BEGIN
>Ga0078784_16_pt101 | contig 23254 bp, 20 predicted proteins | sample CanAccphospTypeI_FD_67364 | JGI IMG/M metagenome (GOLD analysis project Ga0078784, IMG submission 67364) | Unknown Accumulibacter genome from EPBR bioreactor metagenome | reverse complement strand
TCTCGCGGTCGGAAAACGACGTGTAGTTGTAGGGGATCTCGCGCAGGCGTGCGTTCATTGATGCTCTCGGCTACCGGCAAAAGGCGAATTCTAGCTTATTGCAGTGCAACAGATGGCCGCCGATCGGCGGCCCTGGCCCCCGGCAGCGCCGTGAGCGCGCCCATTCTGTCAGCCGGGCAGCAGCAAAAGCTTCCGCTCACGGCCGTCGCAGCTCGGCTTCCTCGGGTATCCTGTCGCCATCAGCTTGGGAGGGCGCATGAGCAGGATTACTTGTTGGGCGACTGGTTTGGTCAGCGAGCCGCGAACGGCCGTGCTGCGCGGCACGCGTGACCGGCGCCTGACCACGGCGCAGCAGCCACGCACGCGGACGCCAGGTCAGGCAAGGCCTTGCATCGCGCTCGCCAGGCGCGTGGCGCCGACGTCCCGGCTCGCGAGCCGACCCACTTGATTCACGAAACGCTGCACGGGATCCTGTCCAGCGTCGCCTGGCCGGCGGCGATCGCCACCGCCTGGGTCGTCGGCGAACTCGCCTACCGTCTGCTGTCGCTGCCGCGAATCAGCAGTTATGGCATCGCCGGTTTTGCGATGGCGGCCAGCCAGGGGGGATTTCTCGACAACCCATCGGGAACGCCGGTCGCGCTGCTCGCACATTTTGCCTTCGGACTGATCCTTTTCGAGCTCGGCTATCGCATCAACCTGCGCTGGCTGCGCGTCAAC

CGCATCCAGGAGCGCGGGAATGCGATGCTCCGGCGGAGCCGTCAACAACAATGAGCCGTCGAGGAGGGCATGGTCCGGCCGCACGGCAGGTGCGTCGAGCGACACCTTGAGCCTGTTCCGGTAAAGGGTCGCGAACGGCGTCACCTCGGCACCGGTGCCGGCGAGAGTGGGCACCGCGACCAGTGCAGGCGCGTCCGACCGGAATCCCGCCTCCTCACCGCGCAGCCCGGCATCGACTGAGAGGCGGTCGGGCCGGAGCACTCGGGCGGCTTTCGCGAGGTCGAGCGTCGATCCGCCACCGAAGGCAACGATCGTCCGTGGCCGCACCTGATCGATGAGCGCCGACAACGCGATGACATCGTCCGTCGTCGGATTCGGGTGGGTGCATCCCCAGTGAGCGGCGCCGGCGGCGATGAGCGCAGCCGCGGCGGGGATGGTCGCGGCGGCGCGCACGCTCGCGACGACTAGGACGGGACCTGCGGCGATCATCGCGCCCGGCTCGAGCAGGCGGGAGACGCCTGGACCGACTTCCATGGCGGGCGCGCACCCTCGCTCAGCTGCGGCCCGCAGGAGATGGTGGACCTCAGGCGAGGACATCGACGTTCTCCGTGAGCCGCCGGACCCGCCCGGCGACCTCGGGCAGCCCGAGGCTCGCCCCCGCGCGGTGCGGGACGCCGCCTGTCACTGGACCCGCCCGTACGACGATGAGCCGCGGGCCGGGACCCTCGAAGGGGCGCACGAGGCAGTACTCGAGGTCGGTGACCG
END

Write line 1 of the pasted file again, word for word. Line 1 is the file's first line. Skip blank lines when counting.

>Ga0078784_16_pt101 | contig 23254 bp, 20 predicted proteins | sample CanAccphospTypeI_FD_67364 | JGI IMG/M metagenome (GOLD analysis project Ga0078784, IMG submission 67364) | Unknown Accumulibacter genome from EPBR bioreactor metagenome | reverse complement strand